Article: Talent leaders beware: Demand for burnout support soars by 221%

Culture

Talent leaders beware: Demand for burnout support soars by 221%

Ahead of National Stress Awareness Day 2021 in the UK, experts are nudging HR and leadership teams to turn their attention to burnout.
Talent leaders beware: Demand for burnout support soars by 221%

Data from the latest survey revealed nearly half of UK employees have suffered from excessive stress over the past year, leading to 10% leaving their jobs. 

Experts are signalling that we’re seeing a “burnout build-up” for employees, which is likely to grow as we move into the winter months. The last three months have seen a 221% spike in searches for “signs of burnout,” according to Google Search data. 

Further, a recent mental health and employee stress study of employees from over 500 companies in the UK found that almost half of employees in the country (47%) had experienced excessive stress at work in the past year. 

Managing employee burnout is becoming a big challenge for employers trying to retain their employees, since one in eight have considered leaving their current job due to excessive work-related stress. In fact, one in 10 have actually quit in the last 12 months for this reason. 

What is burnout?

Richard Holmes, Director of Well-being at Westfield Health, said: “Burnout is a state of emotional, physical and mental exhaustion caused by excessive and prolonged stress. Pressure at work is usually the main culprit and when budgets are tight and teams are small, people often find themselves with multiple roles and heavy workloads, piling on the stress." 

How can you curb workplace burnout?

Richard suggested that policies like turning off email servers outside of working hours helps ring-fence valuable recovery time. Additionally, mental health first-aid training can also help managers spot the signs or triggers and put preventions in place. 

How can HR teams tackle excessive stress at work?

In the survey, when employees were asked about the support received from their workplace, one in every eight employees felt they didn’t receive the required support.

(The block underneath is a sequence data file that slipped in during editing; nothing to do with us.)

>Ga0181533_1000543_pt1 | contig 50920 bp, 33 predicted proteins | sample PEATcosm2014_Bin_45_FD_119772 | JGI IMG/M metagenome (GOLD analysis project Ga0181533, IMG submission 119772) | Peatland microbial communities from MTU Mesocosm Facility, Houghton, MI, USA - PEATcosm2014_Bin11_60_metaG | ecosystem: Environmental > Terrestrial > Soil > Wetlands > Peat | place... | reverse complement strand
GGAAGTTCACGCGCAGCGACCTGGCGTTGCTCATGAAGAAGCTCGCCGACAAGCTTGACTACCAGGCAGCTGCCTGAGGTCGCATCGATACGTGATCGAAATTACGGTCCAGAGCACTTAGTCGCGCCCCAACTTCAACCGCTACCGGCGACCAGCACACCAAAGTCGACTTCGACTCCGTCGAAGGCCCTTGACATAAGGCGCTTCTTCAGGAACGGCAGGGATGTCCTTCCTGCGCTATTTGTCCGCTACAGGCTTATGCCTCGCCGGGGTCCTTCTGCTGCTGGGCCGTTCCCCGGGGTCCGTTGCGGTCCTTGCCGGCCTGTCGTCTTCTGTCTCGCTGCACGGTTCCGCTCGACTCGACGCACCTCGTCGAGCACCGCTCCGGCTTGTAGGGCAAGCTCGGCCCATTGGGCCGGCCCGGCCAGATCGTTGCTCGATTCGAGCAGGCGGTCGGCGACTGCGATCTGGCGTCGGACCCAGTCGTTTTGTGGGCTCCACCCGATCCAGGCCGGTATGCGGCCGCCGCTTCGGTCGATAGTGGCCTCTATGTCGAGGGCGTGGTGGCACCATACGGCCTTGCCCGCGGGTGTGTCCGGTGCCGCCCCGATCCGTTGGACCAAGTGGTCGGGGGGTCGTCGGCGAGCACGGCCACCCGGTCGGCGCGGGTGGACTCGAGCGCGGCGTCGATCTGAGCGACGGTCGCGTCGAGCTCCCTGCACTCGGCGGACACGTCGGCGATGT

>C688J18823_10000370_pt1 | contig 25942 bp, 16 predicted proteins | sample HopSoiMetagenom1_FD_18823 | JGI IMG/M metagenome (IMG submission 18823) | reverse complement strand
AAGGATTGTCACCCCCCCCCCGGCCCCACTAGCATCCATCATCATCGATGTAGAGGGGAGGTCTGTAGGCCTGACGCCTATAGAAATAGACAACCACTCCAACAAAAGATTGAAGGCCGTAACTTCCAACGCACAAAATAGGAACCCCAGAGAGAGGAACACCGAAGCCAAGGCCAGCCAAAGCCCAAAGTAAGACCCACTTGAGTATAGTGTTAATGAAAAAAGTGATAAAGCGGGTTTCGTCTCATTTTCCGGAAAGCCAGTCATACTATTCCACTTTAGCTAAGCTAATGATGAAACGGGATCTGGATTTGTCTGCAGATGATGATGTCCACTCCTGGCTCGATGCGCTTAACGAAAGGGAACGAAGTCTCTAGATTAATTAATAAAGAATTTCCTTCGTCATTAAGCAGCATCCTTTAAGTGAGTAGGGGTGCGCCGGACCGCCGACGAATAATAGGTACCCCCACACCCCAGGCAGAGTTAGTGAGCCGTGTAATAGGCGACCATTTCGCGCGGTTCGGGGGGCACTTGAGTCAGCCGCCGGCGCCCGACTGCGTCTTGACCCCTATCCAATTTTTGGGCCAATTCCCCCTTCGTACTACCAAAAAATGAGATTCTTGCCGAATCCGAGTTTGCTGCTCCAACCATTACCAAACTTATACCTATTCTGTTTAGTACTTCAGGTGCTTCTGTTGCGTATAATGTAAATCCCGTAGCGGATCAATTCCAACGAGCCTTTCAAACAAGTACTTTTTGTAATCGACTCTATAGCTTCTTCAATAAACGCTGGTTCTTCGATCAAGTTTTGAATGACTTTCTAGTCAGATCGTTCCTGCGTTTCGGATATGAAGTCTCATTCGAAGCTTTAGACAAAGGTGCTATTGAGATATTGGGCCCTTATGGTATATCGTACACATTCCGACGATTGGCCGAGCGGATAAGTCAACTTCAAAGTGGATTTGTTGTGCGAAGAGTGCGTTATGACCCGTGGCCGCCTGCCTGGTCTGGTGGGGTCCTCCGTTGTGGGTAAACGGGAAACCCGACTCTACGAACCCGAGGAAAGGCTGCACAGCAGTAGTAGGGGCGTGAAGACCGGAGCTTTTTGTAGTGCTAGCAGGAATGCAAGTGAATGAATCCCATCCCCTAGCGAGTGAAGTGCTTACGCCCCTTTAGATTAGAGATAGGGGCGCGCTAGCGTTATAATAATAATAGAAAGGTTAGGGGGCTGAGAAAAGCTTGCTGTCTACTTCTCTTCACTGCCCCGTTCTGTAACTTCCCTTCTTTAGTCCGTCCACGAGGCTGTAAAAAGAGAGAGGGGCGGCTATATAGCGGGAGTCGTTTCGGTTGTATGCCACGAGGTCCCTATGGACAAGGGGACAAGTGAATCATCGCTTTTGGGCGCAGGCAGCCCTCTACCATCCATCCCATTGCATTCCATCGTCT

In terms of the factors affecting stress levels, 26% of employees reported that the greatest cause of excessive stress in their role was an unmanageable workload. 

This was followed by financial concerns, with 24% saying the excessive stress was a result of inadequate pay, which left them struggling to keep up with their bills. 

Dissatisfaction with employers and managers was also a significant contributing factor, with 18% of employees saying that management was poor or lacking, and 17% describing a lack of support from their company. 

In an article in the Harvard Business Review, workplace expert and best-selling author of Unlocking Happiness at Work Jennifer Moss believes "burnout Is about your workplace, not your people."

The reasons for workplace burnout clearly indicate that the organisational policies, distribution of work, and culture are the key drivers that talent leaders need to revisit. 

Social psychologist Christina Maslach shared an example: "Picture a canary in a coal mine. They are healthy birds, singing away as they make their way into the cave. But, when they come out full of soot and disease, no longer singing, can you imagine us asking why the canaries made themselves sick? No, because the answer would be obvious: the coal mine is making the birds sick."

It is time for leaders to look within the culture of the company and ask the employees what may be causing stress. 

Claire Brown, a qualified life and career coach, said: “Companies should look to encourage employees to have input into the organisation of tasks, duty and priorities, and be invited to engage at every possible level in devising an in-house stress management policy."

Having conversations and identifying the stressors is just the starting point. If necessary steps to curb the rise in burnout levels are not taken, mass exodus may follow. 

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Topics: Culture, Life @ Work

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